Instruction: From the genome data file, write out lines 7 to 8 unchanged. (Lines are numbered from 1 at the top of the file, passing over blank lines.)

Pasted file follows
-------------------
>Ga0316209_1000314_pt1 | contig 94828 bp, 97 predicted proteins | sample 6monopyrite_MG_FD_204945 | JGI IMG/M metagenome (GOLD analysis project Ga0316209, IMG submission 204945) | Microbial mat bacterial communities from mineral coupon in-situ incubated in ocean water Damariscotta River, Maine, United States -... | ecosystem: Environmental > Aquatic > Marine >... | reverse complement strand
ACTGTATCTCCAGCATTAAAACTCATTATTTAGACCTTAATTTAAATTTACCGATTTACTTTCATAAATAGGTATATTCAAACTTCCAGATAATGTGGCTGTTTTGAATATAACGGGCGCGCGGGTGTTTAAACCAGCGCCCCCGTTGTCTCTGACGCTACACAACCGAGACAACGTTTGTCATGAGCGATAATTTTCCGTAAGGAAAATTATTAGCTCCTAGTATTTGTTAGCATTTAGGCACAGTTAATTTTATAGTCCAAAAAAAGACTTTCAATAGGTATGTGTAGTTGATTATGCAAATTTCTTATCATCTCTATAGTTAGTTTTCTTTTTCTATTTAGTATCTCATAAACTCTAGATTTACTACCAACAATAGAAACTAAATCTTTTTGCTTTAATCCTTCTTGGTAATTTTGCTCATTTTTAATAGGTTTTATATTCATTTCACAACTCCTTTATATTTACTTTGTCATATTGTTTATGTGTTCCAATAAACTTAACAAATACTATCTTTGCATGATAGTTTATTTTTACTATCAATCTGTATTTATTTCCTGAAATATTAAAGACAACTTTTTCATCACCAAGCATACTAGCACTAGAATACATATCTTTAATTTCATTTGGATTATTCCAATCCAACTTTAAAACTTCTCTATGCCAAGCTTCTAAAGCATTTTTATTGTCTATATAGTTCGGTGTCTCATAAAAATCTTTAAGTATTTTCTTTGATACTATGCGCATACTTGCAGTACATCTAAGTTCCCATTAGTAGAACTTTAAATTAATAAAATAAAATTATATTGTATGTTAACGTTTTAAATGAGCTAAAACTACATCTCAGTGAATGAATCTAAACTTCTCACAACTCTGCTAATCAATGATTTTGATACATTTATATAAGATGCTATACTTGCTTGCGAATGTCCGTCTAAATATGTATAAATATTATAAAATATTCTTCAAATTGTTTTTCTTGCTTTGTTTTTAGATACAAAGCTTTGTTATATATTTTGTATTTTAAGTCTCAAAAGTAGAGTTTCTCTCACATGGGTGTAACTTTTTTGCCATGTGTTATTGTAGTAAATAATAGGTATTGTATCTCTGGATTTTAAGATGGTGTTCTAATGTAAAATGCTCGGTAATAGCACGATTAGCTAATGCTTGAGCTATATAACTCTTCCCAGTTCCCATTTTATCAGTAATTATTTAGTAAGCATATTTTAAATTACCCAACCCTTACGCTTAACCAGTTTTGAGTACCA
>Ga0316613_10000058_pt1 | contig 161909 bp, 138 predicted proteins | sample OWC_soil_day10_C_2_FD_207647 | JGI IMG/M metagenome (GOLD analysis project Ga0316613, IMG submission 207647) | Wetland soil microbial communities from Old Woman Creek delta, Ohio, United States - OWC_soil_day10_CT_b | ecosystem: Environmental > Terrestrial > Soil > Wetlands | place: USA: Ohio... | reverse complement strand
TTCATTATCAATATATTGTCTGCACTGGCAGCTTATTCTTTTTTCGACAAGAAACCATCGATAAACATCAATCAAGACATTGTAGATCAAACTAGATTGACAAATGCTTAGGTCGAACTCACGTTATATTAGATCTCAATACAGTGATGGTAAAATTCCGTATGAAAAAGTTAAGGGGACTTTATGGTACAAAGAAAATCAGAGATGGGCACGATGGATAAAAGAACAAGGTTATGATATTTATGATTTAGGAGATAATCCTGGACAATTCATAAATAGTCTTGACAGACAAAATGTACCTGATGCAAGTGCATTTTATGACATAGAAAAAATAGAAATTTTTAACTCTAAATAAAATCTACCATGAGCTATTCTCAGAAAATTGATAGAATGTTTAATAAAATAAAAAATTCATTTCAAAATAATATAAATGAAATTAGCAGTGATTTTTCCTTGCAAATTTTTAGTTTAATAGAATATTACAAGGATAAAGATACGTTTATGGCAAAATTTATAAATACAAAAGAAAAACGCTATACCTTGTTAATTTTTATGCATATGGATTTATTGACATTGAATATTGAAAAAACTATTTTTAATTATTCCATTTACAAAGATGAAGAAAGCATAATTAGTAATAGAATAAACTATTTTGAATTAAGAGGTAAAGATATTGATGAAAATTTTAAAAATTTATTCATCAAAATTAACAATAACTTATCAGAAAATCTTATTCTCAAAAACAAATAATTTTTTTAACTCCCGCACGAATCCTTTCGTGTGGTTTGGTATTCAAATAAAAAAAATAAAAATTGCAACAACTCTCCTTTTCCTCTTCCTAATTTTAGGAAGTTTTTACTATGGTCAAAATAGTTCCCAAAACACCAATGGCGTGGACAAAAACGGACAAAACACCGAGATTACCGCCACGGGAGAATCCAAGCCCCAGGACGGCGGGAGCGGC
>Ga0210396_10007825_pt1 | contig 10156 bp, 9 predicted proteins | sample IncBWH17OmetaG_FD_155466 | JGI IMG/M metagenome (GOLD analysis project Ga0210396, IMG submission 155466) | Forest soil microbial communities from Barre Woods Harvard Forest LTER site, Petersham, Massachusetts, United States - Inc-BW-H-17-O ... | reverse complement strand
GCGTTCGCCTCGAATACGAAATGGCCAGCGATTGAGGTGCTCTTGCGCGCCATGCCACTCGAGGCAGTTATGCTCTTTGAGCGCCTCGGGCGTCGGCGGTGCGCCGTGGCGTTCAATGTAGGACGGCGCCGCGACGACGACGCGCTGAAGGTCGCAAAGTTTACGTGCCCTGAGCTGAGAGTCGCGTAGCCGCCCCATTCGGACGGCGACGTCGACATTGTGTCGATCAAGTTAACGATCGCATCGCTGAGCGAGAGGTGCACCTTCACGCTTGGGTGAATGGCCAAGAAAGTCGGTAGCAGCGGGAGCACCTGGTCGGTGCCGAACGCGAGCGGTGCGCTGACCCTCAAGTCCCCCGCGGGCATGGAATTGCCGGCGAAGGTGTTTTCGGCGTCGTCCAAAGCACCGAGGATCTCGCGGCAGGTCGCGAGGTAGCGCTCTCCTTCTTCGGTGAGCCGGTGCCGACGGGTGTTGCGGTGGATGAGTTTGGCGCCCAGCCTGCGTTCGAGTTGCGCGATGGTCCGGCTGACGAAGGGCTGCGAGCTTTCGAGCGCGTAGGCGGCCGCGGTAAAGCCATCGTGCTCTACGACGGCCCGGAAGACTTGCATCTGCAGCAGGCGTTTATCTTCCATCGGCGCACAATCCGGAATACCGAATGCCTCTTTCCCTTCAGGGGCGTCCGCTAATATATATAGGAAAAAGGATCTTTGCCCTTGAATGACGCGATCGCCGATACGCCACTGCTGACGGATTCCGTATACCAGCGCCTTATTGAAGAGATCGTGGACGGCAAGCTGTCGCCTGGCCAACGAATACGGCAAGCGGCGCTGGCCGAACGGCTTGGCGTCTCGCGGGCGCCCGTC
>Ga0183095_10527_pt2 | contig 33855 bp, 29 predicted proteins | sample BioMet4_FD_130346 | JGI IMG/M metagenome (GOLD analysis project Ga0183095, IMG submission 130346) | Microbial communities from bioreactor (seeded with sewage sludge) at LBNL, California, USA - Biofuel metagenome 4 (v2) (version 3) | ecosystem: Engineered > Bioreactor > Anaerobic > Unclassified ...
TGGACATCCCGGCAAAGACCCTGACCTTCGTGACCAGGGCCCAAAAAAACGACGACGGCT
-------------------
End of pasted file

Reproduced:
>Ga0183095_10527_pt2 | contig 33855 bp, 29 predicted proteins | sample BioMet4_FD_130346 | JGI IMG/M metagenome (GOLD analysis project Ga0183095, IMG submission 130346) | Microbial communities from bioreactor (seeded with sewage sludge) at LBNL, California, USA - Biofuel metagenome 4 (v2) (version 3) | ecosystem: Engineered > Bioreactor > Anaerobic > Unclassified ...
TGGACATCCCGGCAAAGACCCTGACCTTCGTGACCAGGGCCCAAAAAAACGACGACGGCT